New Delhi, April 9 (IANS) The Supreme Court on Friday issued comtempt notice to Secretary, Department of Personnel and Training, seeking explanation on a plea claiming breach of status quo order of the top court on promotion of Central government employees.
A plea has been filed by Debananda Sahoo, through advocate Kumar Parimal, against top officers of the Union government for violation of the top court’s order of April 15, 2019. In Nagraj (2006) and Jarnail Singh (2018), the apex court laid down conditionalities like collection of data on inadequacy of representation, overall effect on efficiency on administration and removing creamy layers, before considering reservation in promotion, it said.
After a brief hearing in the matter, a bench of Justices L Nageswara Rao and Vineet Saran issued notice on the contempt petition filed by Sahoo.
The plea contended that the top court had directed maintaining status quo on promotion of officers. The DoPT made an application for permission to grant ad-hoc promotion, which was declined on July 22, 2020, but it went on to issue promotion orders on December 11, 2020, in favour of 149 officers. These officers were from selection grade (Deputy Secretary) of the Central Secretariat Service to senior selection grade (Director) on ad-hoc basis.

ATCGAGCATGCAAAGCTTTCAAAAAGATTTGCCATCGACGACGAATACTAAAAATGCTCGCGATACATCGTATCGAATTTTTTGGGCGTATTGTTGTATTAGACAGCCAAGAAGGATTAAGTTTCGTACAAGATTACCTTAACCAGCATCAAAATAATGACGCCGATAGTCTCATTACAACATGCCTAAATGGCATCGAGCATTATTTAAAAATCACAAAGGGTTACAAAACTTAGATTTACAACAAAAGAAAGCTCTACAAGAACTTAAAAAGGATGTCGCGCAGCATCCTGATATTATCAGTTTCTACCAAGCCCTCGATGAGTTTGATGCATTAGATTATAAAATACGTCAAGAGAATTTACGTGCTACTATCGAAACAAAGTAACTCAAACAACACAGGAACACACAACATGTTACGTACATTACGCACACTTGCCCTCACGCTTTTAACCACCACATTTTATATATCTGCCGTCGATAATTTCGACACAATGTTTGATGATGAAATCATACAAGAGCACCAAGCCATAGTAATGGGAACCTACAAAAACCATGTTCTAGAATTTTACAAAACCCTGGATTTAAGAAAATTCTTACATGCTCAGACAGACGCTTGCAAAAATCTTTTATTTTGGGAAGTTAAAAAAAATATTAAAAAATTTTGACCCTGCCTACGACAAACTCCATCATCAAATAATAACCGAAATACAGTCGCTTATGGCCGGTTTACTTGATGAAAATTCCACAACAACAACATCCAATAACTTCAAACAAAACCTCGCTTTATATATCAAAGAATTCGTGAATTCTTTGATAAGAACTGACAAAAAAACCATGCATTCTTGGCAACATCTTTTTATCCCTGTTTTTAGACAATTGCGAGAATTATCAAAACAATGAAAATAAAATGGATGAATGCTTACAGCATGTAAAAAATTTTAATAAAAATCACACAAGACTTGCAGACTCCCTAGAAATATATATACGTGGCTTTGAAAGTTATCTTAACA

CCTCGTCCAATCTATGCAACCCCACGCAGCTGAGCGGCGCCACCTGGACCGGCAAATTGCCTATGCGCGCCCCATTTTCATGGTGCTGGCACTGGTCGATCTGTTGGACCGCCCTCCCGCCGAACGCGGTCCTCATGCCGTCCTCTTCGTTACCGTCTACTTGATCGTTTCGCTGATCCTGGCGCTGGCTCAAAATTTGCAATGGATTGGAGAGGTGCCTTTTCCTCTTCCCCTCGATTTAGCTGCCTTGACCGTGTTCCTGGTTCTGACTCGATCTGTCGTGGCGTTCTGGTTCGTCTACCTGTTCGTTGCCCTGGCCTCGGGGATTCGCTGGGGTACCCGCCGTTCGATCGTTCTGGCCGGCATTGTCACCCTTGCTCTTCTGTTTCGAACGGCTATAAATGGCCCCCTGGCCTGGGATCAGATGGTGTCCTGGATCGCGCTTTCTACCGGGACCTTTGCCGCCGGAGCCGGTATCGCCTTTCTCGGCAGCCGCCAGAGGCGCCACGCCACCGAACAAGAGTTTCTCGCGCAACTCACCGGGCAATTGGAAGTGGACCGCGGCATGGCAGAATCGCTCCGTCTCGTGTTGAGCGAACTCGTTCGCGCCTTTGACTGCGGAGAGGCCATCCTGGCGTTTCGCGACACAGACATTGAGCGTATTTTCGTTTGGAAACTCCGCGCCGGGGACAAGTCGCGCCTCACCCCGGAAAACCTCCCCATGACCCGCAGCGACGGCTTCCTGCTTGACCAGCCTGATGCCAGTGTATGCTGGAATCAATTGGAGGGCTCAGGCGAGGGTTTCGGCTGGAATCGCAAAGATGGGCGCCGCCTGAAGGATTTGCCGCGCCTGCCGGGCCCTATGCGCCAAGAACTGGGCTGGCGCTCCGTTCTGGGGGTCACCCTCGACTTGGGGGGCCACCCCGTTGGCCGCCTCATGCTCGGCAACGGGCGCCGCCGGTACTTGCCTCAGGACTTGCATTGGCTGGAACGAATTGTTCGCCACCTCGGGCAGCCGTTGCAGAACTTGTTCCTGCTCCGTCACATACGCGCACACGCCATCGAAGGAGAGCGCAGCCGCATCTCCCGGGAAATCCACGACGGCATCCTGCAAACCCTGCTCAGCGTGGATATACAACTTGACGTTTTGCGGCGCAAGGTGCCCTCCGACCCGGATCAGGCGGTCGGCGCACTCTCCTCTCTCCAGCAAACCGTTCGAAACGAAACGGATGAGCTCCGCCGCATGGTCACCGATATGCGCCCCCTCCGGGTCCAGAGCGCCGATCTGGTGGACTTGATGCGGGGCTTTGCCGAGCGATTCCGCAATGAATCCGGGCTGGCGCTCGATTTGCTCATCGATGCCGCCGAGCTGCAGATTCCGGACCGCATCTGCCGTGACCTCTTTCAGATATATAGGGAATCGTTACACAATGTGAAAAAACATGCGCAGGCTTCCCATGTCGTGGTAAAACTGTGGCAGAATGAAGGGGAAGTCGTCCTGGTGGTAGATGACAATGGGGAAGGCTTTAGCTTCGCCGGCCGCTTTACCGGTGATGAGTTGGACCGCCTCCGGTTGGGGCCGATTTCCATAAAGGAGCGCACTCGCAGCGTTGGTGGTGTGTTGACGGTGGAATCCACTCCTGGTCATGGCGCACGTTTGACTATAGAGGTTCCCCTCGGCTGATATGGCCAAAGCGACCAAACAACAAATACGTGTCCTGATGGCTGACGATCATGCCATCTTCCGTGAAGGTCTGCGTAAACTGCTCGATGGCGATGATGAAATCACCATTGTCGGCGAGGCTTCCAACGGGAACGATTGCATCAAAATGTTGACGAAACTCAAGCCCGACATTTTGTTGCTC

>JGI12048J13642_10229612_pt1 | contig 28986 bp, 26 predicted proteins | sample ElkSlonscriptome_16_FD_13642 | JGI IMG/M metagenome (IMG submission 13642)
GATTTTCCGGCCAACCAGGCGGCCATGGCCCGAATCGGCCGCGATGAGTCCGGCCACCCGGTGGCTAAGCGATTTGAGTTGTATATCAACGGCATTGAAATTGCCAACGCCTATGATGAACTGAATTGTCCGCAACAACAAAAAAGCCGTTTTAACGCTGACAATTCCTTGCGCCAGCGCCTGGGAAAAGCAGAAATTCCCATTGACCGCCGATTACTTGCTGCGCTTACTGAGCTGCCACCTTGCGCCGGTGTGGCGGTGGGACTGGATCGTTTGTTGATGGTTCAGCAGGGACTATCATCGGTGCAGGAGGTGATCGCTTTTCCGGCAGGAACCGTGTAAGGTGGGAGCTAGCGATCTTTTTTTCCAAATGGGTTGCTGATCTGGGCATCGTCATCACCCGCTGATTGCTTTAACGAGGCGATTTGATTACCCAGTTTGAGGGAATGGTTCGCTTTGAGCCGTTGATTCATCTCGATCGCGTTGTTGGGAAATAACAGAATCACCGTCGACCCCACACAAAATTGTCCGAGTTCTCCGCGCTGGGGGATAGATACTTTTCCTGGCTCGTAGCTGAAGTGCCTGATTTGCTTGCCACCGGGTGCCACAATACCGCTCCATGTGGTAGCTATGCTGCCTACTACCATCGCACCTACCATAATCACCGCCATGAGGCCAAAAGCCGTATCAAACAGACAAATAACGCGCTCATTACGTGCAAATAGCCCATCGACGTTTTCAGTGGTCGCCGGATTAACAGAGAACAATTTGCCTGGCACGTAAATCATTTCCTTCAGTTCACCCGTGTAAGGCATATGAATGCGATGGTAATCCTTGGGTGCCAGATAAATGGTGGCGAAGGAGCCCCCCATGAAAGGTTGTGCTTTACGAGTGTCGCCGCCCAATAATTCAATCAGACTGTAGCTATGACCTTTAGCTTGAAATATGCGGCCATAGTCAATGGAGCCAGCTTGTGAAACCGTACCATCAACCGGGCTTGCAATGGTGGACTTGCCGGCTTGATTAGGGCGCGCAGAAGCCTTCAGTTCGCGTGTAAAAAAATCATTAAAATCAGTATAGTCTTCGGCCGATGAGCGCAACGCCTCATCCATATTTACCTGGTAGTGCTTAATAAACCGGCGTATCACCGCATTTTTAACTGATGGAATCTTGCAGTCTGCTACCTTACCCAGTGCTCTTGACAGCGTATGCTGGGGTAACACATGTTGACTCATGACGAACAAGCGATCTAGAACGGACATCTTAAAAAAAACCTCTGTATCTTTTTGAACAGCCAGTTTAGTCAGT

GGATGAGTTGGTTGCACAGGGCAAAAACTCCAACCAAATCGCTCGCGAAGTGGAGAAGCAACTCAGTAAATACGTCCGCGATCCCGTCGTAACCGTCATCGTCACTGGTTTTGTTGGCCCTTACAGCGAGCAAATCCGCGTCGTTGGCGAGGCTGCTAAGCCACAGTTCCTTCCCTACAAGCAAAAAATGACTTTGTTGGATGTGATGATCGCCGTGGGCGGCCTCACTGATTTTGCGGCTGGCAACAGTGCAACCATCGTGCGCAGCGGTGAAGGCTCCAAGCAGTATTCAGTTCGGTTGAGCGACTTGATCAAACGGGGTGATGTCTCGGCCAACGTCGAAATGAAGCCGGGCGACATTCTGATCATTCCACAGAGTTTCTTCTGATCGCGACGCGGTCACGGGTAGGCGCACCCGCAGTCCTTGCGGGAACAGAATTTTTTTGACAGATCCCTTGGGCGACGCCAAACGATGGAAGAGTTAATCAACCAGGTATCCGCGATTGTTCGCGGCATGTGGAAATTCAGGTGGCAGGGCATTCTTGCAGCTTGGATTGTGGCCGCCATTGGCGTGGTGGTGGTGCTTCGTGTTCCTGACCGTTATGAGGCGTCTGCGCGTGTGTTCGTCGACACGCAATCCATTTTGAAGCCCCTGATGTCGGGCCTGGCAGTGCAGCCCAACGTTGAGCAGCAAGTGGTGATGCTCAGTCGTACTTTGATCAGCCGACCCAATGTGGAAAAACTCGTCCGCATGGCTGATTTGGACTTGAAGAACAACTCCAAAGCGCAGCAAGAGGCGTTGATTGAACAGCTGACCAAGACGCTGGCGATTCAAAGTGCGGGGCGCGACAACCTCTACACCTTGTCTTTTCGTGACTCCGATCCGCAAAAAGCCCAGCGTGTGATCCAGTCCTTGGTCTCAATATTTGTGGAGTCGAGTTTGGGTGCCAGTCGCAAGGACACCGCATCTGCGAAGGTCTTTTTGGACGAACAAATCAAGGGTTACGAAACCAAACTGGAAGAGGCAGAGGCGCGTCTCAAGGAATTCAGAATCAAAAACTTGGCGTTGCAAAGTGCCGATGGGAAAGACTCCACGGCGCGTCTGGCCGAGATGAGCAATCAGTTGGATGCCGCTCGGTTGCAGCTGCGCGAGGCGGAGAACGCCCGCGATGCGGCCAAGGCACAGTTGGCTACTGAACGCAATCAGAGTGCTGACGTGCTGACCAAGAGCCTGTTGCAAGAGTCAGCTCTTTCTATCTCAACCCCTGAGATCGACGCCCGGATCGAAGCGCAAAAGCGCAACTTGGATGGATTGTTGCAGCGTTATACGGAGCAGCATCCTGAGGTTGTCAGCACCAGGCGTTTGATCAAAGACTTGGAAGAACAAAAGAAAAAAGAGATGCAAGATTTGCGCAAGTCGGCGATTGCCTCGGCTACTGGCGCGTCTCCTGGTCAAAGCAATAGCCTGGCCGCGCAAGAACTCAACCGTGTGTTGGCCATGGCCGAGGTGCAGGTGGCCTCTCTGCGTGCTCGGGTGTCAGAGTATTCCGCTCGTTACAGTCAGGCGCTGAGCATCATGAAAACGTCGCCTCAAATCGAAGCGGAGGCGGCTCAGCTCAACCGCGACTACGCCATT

The plea said the alleged contemnors have not obeyed the direction to maintain status quo as to promotion and in utter disregard issued order on December 11, 2020 and January 8, 2021, granting promotions without complying with the Nagraj and Jarnail Singh judgments.
Out of these 149 officers, 55 Deputy Secretaries were from reserved category and had taken benefit of reservation in promotion and consequential seniority earlier.
“The promotion order was issued without reviewing select list of Under Secretary for the year 2003 and onwards and consequential review of Deputy Secretary select list of 2003 and onwards in terms of Constitution bench judgements in M. Nagaraj and Jarnail Singh,” said the plea.
The plea submitted that there is wilful, deliberate and intentional disobedience of the top court’s April 2019 order, and the lapse is deliberate and in disregard of duty and in defiance of authority.
“It is crystal clear that the contemnors have deliberately, wilfully and dishonestly disobeyed the order of this court hence it amounts to civil contempt as defined under Section 2 (b) of the Contempt of Courts Act, 1971,” the plea argued.